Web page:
We have interns join us from many college programs in Greater New Haven including the Yale Divinity School, Yale School of Public Health, and Southern’s Social Work Program. Here at DESK, we are training the next generation of case managers, social workers, and nonprofit staff, by imparting DESK’s values of client-centered, trauma-informed approaches and a harm reduction philosophy.  We hope to ensure that these best practices are instilled in homelessness services and food assistance for a generation to come. 

Our interns are getting hands-on training on how to employ an empathetic approach with clients in a humanizing, dignifying and respectful manner. They are also getting concrete, task-oriented training in areas such as how to effectively work with a range of partnering agencies to work through a cumbersome network of social services and realize a higher success rate in client outcomes.

Shannon from the SCSU 2023 BSW program describes her experience: “From the minute I stepped into DESK, I knew that I found the right internship. I learned more than I could have ever hoped to learn and was left with the knowledge that many of the other students in my class didn’t get. I left knowing I had made an impact even in the smallest ways. DESK was and will always be an important part of my journey as a social worker, activist, and human rights advocate.”

Interns at DESK are more than students; they are literal lifesavers. As DESK’s Executive Director explained earlier this year, “back in early December, Shannon, and one of our Drop-in Center staff, Aisha, had just gotten off their shift and were heading toward the train station when they discovered a client of ours laid out on the sidewalk in the midst of an apparent opioid overdose. The two of them sprang into action. Just as they had been trained, they assessed the situation, called 911, and grabbed their Narcan kit. For those who don’t know, Narcan, or naloxone, is a powerful antidote that reverses an opioid overdose in process. So that night, long before emergency medical personnel arrived, Shannon administered Narcan in the form of a nasal spray and saved this individual’s life.”  We could not be prouder of our interns and the skills they deploy in such emergency situations.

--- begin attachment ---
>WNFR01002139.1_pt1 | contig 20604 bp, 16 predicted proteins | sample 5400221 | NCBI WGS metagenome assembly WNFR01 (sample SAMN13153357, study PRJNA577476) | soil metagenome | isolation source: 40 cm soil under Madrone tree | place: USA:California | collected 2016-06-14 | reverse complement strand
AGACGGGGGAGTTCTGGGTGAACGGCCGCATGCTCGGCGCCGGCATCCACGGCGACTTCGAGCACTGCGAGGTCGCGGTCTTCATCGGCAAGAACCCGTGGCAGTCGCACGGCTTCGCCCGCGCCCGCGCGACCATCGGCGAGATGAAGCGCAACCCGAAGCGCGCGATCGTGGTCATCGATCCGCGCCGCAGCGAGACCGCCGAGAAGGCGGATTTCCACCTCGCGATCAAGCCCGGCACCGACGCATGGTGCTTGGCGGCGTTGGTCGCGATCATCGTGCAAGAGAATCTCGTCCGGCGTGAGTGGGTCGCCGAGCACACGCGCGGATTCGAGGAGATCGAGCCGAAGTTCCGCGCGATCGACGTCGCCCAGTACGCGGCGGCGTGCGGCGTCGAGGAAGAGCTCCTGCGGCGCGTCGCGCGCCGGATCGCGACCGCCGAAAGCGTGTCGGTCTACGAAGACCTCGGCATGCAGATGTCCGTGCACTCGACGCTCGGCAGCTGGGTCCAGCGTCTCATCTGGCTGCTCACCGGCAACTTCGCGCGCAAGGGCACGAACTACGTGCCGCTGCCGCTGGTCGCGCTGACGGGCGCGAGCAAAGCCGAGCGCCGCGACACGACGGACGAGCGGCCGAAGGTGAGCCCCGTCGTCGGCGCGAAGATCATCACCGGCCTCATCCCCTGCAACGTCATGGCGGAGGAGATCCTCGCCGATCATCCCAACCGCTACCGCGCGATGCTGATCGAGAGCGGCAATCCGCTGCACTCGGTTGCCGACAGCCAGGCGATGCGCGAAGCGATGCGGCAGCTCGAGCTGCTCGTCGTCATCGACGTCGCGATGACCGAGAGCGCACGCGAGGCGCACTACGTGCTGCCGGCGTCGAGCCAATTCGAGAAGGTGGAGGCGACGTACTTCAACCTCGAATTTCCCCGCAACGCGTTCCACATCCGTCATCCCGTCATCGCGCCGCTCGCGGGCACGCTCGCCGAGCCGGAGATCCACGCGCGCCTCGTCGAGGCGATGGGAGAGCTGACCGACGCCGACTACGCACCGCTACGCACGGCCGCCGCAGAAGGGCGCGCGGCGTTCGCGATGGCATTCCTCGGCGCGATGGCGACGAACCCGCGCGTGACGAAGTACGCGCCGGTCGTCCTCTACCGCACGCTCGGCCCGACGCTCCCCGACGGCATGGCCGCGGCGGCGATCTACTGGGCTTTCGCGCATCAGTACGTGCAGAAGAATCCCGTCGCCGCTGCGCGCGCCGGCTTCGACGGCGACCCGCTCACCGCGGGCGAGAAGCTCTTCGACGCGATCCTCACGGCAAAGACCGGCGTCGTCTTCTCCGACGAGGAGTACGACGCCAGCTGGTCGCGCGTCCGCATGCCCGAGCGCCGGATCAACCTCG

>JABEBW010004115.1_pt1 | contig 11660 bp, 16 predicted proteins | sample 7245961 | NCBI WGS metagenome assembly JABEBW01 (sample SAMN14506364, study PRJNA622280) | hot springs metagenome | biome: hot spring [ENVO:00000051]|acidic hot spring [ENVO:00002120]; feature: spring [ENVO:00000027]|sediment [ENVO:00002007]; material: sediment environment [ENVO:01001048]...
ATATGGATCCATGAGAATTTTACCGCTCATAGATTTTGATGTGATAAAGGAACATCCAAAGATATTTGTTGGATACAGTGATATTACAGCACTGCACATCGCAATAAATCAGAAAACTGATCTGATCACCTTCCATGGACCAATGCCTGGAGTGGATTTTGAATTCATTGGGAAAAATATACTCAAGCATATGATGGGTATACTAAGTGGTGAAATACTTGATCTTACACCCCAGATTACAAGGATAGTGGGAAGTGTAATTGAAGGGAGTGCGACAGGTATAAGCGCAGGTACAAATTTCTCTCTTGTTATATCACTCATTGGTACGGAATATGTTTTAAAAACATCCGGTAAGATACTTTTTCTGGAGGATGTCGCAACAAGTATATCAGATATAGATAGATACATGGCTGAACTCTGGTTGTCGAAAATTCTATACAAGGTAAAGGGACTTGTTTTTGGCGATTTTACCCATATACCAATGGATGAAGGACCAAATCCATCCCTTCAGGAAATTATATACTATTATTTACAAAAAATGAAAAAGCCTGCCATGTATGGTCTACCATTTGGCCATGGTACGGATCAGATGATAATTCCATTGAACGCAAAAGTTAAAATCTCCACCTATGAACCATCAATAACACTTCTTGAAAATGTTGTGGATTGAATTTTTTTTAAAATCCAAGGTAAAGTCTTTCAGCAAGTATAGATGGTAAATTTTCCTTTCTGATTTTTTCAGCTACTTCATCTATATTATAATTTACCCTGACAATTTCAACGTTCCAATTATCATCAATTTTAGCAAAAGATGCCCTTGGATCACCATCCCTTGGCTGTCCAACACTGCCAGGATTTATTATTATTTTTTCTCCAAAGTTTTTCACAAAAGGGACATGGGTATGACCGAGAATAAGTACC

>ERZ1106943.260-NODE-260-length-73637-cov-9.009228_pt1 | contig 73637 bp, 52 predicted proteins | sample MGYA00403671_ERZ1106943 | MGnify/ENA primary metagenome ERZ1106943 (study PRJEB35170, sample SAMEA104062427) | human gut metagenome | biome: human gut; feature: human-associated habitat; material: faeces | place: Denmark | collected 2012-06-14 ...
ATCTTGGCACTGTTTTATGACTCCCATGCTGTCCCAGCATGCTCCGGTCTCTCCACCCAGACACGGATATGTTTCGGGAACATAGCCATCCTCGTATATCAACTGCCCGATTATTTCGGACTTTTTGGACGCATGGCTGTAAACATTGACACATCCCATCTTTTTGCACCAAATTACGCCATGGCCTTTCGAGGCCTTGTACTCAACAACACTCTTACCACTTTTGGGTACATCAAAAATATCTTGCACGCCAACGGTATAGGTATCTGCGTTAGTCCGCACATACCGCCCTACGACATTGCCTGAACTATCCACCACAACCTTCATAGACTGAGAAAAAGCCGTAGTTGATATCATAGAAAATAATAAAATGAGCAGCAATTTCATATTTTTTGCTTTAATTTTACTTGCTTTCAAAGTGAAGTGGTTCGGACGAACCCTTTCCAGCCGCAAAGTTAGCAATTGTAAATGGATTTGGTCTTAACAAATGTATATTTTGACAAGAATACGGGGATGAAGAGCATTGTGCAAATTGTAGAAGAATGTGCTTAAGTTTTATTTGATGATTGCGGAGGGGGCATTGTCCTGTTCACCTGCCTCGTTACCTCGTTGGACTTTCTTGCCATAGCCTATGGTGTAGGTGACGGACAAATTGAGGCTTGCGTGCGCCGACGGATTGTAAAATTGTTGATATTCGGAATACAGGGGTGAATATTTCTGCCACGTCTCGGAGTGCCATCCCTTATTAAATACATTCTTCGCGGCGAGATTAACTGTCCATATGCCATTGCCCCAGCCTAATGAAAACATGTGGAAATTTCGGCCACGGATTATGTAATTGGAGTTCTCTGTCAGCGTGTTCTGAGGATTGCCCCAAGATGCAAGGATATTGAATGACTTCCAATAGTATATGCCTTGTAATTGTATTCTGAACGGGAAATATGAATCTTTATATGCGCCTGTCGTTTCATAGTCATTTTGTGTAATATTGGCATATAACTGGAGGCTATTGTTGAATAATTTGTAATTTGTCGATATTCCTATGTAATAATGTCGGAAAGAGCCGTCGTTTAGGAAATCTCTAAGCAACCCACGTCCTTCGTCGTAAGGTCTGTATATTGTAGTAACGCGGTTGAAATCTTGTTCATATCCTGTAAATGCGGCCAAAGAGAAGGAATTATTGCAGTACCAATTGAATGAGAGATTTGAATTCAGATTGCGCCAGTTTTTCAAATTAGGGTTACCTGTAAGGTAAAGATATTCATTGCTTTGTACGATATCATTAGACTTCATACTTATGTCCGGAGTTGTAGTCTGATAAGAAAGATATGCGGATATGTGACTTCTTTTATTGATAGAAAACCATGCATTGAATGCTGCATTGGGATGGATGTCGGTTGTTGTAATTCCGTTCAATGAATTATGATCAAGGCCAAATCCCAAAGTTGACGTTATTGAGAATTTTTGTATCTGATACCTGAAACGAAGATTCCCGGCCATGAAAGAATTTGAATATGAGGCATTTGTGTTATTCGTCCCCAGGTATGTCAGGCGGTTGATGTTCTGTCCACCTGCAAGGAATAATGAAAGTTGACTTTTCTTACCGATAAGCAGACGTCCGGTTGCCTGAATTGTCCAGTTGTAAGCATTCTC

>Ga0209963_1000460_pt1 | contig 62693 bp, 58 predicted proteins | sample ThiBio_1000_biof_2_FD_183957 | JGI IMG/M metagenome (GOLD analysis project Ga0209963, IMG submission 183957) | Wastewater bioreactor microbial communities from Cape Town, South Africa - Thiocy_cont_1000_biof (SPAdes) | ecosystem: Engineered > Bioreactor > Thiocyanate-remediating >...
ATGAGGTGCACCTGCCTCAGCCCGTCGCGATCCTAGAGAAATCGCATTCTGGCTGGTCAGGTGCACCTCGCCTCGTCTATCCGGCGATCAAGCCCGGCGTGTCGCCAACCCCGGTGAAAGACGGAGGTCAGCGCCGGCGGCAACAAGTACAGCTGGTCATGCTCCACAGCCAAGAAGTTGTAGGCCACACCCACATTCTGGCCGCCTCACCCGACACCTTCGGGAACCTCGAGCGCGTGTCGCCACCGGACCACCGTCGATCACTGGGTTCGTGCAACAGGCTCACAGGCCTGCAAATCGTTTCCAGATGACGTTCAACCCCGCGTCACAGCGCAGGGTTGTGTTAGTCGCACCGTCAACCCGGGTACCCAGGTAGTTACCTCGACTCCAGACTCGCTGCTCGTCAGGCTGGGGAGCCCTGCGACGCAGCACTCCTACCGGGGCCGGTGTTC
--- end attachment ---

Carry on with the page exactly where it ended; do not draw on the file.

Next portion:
Interested in interning at DESK? Please have your student advisor contact us at (203) 624-6426 or email, for more information.

NHR: Spike in New Haven overdose deaths prompts expanded harm reduction efforts

NHR: Spike in New Haven overdose deaths prompts expanded harm reduction efforts

The New Haven Register reported yesterday on the recent spike in opioid overdose deaths in New Haven:

Officials earlier this week reported that 12 people had fatally overdosed since Jan. 25 — a threefold increase in the number of weekly overdose deaths, which is typically is two. A mixture of crack cocaine and fentanyl was suspected to be the cause of the overdoses, officials said.

According to New Haven Health Director Maritza Bond, the lethal combination of the two drugs has started circulating more frequently throughout the community, resulting in the increase of fatal overdoses over the same two-week period last year. Bond stressed that city health officials remained committed to responding to the crisis with existing services while identifying new ways to expand their outreach to those in need.  [Read on here.]

DESK has been providing overdose prevention and harm reduction services since 2018, when we began training staff to administer naloxone to reverse overdoses and installed syringe disposal boxes in our bathrooms, both as part of a partnership with New Haven County Outreach and CT Harm Reduction Alliance.  The ongoing trainings, which we’ve also brought to local businesses, have enabled our staff to save nearly a dozen lives in the past few years, both on- and off-site.

Make no mistake, New Haven: We are in the midst of an opioid epidemic and public health crisis that can only be addressed through these sorts of compassionate and progressive approaches that treat people who use drugs as just that: people.  We are proud to partner with the New Haven Health Department, the Community Health Care Van, Cornell Scott Hill Health Center, SWAN, and others to do the critical work on the ground; we’re grateful to have such an incredible community of caring providers in our city!